In any case, you’re likely to notice your belly looks much lower, and you have more room to breathe.
You might feel like there is more pressure in your pelvis, and sometimes it feels as if there’s a bowling ball between your legs.
Be sure to read When Should A Baby Engage In Pregnancy? for more information.
#5: Do I Need A Belly Support Band?
Back aches and pains are common during pregnancy. The last trimester can really take this to the next level -especially if you throw in pelvic instability or sciatica.
If you’re struggling, late in pregnancy, with back and pelvic pain, a belly band might be the answer.
Belly bands are designed to support your back and abdomen.
They can remind you to improve your posture, and particularly to avoid overextending your lower back – something many pregnant women do.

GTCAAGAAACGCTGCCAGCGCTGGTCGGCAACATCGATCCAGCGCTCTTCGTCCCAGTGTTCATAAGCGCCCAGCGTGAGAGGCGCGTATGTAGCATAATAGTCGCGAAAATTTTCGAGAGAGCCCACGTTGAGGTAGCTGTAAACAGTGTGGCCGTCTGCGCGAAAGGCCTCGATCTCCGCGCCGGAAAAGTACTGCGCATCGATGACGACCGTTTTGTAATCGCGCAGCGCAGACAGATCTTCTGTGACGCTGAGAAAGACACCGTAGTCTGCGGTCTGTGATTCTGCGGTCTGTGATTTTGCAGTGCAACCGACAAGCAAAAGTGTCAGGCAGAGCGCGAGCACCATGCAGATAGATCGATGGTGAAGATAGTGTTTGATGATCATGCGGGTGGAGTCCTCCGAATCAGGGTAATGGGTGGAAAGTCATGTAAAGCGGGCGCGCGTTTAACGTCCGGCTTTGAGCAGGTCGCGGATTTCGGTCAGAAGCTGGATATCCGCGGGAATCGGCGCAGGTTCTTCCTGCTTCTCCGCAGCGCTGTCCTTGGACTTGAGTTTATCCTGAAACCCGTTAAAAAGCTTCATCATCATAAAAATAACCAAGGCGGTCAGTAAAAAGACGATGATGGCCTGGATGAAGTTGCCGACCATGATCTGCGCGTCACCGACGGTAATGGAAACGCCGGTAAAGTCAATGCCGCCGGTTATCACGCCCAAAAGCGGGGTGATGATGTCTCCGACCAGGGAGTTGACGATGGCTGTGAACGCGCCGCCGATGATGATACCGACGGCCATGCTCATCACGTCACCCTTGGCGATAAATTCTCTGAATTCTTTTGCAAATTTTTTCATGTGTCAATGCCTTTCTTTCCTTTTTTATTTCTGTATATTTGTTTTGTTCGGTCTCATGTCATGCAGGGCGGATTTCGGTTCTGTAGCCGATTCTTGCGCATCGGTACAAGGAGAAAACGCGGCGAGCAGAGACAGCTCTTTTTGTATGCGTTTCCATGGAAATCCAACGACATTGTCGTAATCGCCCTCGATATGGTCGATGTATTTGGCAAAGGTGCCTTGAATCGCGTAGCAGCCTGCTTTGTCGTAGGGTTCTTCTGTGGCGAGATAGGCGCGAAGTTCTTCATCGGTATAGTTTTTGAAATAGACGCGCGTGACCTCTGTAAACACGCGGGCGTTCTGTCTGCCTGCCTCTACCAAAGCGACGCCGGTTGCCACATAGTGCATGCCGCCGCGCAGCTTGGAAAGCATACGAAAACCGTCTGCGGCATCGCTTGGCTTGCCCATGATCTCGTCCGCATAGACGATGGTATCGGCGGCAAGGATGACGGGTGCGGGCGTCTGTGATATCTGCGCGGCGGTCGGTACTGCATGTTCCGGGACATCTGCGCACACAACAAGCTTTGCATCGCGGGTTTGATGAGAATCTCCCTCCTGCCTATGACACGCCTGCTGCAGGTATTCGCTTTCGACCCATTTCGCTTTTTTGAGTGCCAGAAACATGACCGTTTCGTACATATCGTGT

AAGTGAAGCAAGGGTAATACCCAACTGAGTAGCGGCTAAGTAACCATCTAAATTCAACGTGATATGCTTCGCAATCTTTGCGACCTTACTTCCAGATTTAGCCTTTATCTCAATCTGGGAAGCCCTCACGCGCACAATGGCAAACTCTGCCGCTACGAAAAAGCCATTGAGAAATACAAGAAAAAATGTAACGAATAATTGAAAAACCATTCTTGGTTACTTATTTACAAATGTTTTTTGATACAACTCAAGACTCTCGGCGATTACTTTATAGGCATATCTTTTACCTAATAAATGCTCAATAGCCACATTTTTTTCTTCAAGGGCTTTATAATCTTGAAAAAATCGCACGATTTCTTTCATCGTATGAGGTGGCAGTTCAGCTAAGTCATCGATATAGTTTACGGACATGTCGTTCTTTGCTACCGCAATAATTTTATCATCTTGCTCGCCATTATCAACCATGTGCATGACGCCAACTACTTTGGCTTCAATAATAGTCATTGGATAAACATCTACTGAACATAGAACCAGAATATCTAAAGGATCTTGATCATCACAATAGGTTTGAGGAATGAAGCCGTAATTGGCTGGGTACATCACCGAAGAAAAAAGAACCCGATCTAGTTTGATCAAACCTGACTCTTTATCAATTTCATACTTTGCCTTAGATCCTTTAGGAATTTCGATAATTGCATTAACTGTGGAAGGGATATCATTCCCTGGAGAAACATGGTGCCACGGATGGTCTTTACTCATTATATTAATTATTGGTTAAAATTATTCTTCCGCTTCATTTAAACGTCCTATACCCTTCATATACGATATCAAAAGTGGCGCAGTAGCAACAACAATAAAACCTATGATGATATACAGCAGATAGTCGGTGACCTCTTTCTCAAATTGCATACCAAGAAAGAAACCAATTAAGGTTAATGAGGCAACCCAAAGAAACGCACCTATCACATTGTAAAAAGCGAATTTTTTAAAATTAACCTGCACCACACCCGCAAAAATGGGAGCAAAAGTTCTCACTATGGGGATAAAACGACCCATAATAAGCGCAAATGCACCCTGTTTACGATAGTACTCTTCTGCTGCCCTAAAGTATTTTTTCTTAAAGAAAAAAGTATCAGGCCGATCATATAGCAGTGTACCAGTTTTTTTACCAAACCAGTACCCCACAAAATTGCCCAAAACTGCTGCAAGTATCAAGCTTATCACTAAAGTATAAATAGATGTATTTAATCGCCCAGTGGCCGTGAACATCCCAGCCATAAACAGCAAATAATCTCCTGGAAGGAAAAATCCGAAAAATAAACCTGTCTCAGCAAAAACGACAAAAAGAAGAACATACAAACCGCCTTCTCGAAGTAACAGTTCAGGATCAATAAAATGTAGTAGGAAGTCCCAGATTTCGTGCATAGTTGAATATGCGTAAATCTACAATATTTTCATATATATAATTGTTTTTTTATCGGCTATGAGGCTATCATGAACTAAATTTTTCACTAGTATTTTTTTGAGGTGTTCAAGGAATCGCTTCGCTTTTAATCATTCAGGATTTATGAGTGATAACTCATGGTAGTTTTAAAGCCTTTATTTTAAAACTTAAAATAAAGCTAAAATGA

A belly band can also be really useful after you’ve given birth.
Your abdominal muscles will be weak and stretched, and will take time to heal and regain their strength.
A belly band can give added support to your core and lower back, decreasing discomfort.
Overall, a belly band shouldn’t be used as a band aid solution to an underlying problem.
Seek the support and advice of a specialist in pregnancy, such as a women’s health physiotherapist.
#6: Your Pregnant Belly Won’t Disappear Straight After Birth
Your body has done an incredible job of stretching to accommodate your growing baby.
When your baby arrives, you will have a post baby belly; it might look like you’re still pregnant.
Your uterus, abdominal muscles and skin all need time to return to their original shape, or close to it.
It takes about 4-6 weeks for your uterus to shrink completely back to its original size.
In reality, your post baby belly could hang around for months or years.